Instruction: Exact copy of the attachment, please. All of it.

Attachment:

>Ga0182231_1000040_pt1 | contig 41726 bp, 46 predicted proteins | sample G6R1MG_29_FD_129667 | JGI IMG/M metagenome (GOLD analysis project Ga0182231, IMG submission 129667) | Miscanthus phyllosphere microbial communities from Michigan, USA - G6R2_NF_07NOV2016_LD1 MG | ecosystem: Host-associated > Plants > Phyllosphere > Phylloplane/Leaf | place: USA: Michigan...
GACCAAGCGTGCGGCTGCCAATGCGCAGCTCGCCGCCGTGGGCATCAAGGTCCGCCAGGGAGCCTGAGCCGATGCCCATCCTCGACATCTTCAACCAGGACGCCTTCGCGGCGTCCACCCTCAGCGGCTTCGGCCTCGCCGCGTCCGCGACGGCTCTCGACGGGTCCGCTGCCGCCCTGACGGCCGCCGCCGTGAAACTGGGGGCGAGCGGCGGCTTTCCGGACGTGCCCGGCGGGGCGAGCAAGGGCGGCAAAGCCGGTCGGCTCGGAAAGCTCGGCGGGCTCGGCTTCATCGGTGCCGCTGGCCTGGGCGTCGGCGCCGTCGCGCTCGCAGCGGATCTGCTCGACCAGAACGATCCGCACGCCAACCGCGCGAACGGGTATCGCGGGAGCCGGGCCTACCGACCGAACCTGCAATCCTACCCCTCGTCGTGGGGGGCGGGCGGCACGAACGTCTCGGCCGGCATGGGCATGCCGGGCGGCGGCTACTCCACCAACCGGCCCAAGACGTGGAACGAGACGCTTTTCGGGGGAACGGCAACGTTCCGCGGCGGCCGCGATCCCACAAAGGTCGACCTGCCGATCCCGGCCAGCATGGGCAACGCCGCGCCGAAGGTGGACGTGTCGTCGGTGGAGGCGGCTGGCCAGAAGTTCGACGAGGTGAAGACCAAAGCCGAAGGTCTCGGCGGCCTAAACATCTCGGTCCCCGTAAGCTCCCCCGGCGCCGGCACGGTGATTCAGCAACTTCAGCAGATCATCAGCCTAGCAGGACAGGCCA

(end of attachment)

>Ga0182231_1000040_pt1 | contig 41726 bp, 46 predicted proteins | sample G6R1MG_29_FD_129667 | JGI IMG/M metagenome (GOLD analysis project Ga0182231, IMG submission 129667) | Miscanthus phyllosphere microbial communities from Michigan, USA - G6R2_NF_07NOV2016_LD1 MG | ecosystem: Host-associated > Plants > Phyllosphere > Phylloplane/Leaf | place: USA: Michigan...
GACCAAGCGTGCGGCTGCCAATGCGCAGCTCGCCGCCGTGGGCATCAAGGTCCGCCAGGGAGCCTGAGCCGATGCCCATCCTCGACATCTTCAACCAGGACGCCTTCGCGGCGTCCACCCTCAGCGGCTTCGGCCTCGCCGCGTCCGCGACGGCTCTCGACGGGTCCGCTGCCGCCCTGACGGCCGCCGCCGTGAAACTGGGGGCGAGCGGCGGCTTTCCGGACGTGCCCGGCGGGGCGAGCAAGGGCGGCAAAGCCGGTCGGCTCGGAAAGCTCGGCGGGCTCGGCTTCATCGGTGCCGCTGGCCTGGGCGTCGGCGCCGTCGCGCTCGCAGCGGATCTGCTCGACCAGAACGATCCGCACGCCAACCGCGCGAACGGGTATCGCGGGAGCCGGGCCTACCGACCGAACCTGCAATCCTACCCCTCGTCGTGGGGGGCGGGCGGCACGAACGTCTCGGCCGGCATGGGCATGCCGGGCGGCGGCTACTCCACCAACCGGCCCAAGACGTGGAACGAGACGCTTTTCGGGGGAACGGCAACGTTCCGCGGCGGCCGCGATCCCACAAAGGTCGACCTGCCGATCCCGGCCAGCATGGGCAACGCCGCGCCGAAGGTGGACGTGTCGTCGGTGGAGGCGGCTGGCCAGAAGTTCGACGAGGTGAAGACCAAAGCCGAAGGTCTCGGCGGCCTAAACATCTCGGTCCCCGTAAGCTCCCCCGGCGCCGGCACGGTGATTCAGCAACTTCAGCAGATCATCAGCCTAGCAGGACAGGCCA